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David Bowie and ‘The Next Day’ is the Favourite to Lift the Barclaycard Mercury Prize

TAGs: Barclaycard, Biffy Clyro, David Bowie, Lee Davy, M People, Mecury Music Prize, PaddyPower, Paul Weller, The Next Day, Thin White Duke

PaddyPower slash David Bowie’s odds to 7/2 after a hive of activity for ‘The Next Day’ to pick up the Barclaycard Mercury Prize in September.

David Bowie and ‘The Next Day’ is the Favourite to Lift the Barclaycard Mercury Prize

If you are a fan of the novelty-betting niche then there is some liquidity in the betting for the Barclaycard Mercury Prize right now. Remove the name of the sponsor and you might recognize the award in the more familiar guise of the Mercury Music Prize; the grown-up alternative to the Brit Awards when it comes to honoring the very best of the UK & Irish music scene.

The man who is making all of the moves is the Thin White Duke no less. His debut single from the critically acclaimed ‘The Next Day’ outsold its nearest rival 2 to 1 on its way to Bowie’s first number one hit since Black Tie White Noise hit the top spot back in 1993. Yes that was twenty years ago.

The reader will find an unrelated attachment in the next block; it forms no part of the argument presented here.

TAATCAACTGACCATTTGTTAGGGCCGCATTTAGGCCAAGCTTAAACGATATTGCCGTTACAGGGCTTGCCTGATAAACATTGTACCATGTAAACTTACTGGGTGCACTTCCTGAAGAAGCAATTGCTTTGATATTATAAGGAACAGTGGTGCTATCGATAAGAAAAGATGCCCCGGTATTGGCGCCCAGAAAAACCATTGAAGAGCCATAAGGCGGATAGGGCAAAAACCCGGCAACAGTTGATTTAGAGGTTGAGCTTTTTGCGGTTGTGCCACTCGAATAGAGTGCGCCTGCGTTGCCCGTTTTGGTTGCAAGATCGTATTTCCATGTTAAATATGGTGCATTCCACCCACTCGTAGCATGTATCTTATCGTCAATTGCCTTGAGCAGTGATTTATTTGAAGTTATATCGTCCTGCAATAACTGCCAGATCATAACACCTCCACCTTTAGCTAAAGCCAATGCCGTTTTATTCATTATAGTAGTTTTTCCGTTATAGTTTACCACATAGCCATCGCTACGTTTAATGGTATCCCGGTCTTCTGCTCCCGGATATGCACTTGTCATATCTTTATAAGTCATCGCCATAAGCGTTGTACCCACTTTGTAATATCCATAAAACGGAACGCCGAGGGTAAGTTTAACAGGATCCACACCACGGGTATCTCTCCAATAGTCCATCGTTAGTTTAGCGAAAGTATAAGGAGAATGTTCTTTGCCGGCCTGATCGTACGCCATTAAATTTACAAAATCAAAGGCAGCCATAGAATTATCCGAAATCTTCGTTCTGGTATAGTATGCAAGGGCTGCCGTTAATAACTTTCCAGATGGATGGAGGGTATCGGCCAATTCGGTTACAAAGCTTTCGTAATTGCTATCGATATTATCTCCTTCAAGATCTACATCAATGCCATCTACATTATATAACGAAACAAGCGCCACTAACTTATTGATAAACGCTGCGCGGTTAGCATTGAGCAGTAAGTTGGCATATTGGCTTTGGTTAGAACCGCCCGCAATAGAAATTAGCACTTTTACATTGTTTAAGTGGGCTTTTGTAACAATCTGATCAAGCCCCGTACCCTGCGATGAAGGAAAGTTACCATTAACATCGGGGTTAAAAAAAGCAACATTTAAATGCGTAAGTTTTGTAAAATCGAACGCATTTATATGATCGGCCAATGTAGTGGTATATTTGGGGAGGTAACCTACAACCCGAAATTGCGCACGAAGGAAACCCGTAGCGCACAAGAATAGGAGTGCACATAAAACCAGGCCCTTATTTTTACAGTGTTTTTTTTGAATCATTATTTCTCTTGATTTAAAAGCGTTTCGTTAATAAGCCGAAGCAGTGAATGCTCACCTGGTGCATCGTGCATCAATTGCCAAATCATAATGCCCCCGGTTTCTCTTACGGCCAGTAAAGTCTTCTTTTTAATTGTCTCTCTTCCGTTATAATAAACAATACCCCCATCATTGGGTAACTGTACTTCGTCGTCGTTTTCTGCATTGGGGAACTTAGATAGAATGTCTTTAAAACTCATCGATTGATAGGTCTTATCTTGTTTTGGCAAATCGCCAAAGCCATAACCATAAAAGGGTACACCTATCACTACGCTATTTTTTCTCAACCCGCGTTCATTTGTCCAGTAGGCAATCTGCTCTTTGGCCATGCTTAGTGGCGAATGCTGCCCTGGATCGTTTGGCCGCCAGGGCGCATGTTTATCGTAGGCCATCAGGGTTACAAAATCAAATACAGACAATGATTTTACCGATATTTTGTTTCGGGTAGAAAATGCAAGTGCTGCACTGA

PaddyPower have cut Bowie’s odds to 7/2 from 14/1 after a splurge of recent betting. ‘The New Day’ is Bowie’s first studio album in 10-years after the release of ‘Reality’ back in 2003, and the latest offering, from the 66-year old, currently heads off competition from Biffy Clyro, The Joy Formidable and Foals.

But the favorites spot is not always the best bet when it comes to this iconic prize. A point never better demonstrated than in 1994 when the ranked outsider M People caused national outrage when its album ‘Elegant Slumming’ defeated the favorite Brit Pop acts of Blur, Pulp and the Modfather himself Mr. Paul Weller.

The 2013 Mercury Music Prize will be awarded in September with the short-list being created by a panel of musicians, music execs, journalists and other figures from within the music industry.

The timing of the release of his studio album could not have been better as David Bowie fever hits the UK like a tidal wave. The ‘David Bowie Is’ exhibition at London’s V&A has become the fastest selling in the museums history with over 42,000 advance tickets sold before the doors were even opened. The exhibition contains 60 stage costumes and personal memorabilia such as handwritten set lists, lyrics and personal diary entries.

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